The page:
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MLA Full: "Down to Earth: Crash Course Kids #4.2." YouTube, uploaded by Crash Course Kids, 27 March 2015,
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In this episode of Crash Course Kids, Sabrina talks about why things on the bottom of the Earth, don't just fall off into space. Plus... PENGUINS!

This first series is based on 5th-grade science. We're super excited and hope you enjoy Crash Course Kids!

///Standards Used in This Video///
5-PS2-1. Support an argument that the gravitational force exerted by Earth on objects is directed down. [Clarification Statement: “Down” is a local description of the direction that points toward the center of the spherical Earth.] [Assessment Boundary: Assessment does not include mathematical representation of gravitational force.]

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Executive Producers: John & Hank Green
Producer & Editor: Nicholas Jenkins
Cinematographer & Director: Michael Aranda
Host: Sabrina Cruz
Script Supervisor: Mickie Halpern
Writer: Kay Boatner
Consultant: Shelby Alinsky
Script Editor: Blake de Pastino

Thought Cafe Team:
Stephanie Bailis
Cody Brown
Suzanna Brusikiewicz
Jonathan Corbiere
Nick Counter
Kelsey Heinrichs
Jack Kenedy
Corey MacDonald
Tyler Sammy
Nikkie Stinchcombe
James Tuer
Adam Winnik
[light, up-beat intro plays]

SABRINA: So. You know that the Earth is round. And you know that gravity is the force that pulls objects down. But if the Earth is round, and there's stuff at the bottom of the Earth, say, a penguin in Antarctica. Why doesn't gravity pull the penguin down, off of the Earth? I mean, does gravity really pull down?

[music plays, then stops]

When we talk about gravity and we say things like up or down, we don't mean those things in the sense that you're used to. In this case, 'up' just means away from the Earth, and 'down' means toward it. So when you hear people say gravity pulls things down to Earth, they really mean that gravity pulls things toward the Earth.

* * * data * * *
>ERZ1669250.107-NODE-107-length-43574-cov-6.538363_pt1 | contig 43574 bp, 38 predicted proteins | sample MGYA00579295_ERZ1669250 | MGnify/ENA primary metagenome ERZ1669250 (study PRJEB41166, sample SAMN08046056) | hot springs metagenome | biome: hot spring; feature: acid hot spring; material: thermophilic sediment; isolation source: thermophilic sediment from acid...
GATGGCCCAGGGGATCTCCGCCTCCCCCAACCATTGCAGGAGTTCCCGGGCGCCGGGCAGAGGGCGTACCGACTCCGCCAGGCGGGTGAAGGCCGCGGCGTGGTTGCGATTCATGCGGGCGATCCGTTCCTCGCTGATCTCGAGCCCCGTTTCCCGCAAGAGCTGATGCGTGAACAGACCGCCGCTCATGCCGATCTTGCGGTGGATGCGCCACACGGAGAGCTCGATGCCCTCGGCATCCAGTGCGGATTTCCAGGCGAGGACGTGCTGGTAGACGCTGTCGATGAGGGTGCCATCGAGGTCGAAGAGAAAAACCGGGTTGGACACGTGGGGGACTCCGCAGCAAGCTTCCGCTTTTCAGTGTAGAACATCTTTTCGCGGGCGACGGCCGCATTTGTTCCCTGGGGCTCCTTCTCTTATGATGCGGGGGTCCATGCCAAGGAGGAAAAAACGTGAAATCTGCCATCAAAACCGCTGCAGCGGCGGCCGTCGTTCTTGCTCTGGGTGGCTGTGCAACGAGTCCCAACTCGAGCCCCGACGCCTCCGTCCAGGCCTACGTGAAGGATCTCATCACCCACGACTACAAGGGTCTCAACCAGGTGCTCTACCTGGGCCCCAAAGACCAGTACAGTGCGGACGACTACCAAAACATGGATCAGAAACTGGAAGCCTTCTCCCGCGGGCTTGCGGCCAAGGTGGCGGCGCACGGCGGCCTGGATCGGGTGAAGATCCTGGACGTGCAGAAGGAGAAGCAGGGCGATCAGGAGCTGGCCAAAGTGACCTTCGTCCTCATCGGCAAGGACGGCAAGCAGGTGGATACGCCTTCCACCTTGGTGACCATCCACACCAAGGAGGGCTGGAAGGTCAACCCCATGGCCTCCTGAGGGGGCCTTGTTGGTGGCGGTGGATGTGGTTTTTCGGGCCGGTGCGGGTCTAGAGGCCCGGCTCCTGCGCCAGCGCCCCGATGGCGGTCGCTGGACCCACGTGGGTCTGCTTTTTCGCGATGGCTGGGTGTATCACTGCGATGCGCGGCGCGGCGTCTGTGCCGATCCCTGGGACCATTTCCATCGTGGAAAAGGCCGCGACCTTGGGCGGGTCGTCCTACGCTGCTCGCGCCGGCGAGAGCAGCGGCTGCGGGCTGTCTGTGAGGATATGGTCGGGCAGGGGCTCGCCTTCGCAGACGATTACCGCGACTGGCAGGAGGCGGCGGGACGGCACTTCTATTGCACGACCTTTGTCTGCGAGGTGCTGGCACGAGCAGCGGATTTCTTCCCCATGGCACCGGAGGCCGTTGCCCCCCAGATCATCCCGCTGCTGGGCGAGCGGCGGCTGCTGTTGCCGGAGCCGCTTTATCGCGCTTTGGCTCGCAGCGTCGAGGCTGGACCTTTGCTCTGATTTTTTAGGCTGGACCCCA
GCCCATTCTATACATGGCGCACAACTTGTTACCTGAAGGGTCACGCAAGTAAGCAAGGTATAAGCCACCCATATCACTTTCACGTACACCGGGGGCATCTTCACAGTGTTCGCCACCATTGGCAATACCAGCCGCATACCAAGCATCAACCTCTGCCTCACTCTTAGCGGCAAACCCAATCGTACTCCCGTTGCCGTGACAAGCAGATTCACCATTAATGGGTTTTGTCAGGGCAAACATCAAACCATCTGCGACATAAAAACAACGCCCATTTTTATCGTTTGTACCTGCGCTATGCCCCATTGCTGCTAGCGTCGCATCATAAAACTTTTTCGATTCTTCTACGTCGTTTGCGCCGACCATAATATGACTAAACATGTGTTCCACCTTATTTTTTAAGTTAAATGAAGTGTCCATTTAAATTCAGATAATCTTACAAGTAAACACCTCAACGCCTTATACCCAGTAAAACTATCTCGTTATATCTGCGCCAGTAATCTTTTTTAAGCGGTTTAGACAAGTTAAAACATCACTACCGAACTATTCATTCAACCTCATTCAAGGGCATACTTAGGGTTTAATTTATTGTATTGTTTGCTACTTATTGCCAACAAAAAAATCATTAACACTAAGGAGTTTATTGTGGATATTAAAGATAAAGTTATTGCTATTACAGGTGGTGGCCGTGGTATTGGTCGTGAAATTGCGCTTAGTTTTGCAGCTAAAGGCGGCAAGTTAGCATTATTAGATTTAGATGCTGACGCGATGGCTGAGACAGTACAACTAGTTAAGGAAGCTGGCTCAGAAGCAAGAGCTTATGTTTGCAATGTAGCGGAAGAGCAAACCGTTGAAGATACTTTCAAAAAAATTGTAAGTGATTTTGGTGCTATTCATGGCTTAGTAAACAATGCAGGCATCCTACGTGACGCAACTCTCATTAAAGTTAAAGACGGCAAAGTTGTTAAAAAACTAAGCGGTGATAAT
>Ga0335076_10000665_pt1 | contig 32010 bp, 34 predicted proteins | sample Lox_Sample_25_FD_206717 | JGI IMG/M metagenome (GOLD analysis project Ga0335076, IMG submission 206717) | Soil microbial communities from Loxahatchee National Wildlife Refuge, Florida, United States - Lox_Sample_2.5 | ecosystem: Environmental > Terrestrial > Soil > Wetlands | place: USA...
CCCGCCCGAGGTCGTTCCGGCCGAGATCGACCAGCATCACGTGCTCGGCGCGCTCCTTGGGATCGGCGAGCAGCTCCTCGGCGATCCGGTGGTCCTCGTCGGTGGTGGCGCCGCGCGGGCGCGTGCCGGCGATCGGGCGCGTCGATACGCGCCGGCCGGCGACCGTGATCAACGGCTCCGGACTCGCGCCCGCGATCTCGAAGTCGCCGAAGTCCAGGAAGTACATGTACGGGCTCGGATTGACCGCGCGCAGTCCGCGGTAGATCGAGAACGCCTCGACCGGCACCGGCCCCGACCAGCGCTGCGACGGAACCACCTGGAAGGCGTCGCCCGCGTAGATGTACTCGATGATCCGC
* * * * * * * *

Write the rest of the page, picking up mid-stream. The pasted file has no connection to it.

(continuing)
Now think of it this way. Gravity is the force of attraction between any two objects made of matter, right? Well, I have news for you: you're made of matter, and so is the Earth.

That means you and the Earth have an attraction to each other. Aww, you guys! Anyway, the scientific argument for gravity is that any object that's on or close to Earth's surface, and is made of less matter than Earth, will be pulled in by our planet's stronger gravitational pull. Wanna do a little demonstration?

[upbeat, bass guitar plays, then stops]

To show how Earth's gravity can pull an object, like the penguin we mentioned before, toward it, no matter where on Earth that penguin is, all you need is a tennis ball and a rubber band. Oh, and your index finger.

Now, let's pretend the tennis ball is Earth, and the rubber band represents the force of gravity. That makes you finger our adorable little penguin, just chilling on the surface of the Earth. 

Now, stretch the rubber band around your tennis ball Earth, and stick your finger under the rubber band. Now try to lightly pull your finger away from the ball. The penguin is trying to jump off the Earth. 

Even though penguins can't fly! What are you doing, penguin? But, what happens? Not much. Your finger doesn't get far before the rubber band pulls it back toward the ball, right? And the effect is the same no matter where your finger penguin is on your Earth ball.

Whether it's at the top, or the side, or on the very bottom, the same thing happens. The penguin is forced back to Earth, no matter how hard it tries to jump off. So, what does this mean?

[thoughtful music plays, then stops]

It means that no matter where on Earth an object is, the planet's gravitational pull will draw the object toward it, and that's how you should think about gravity. It's the force that pulls things toward Earth. 

[boing noise plays with each jump of the penguin]

So basically, we have gravity to thank for the fact that penguins stick to the bottom of the Earth. And I, for one, am grateful. I- I like penguins.

[outro music plays]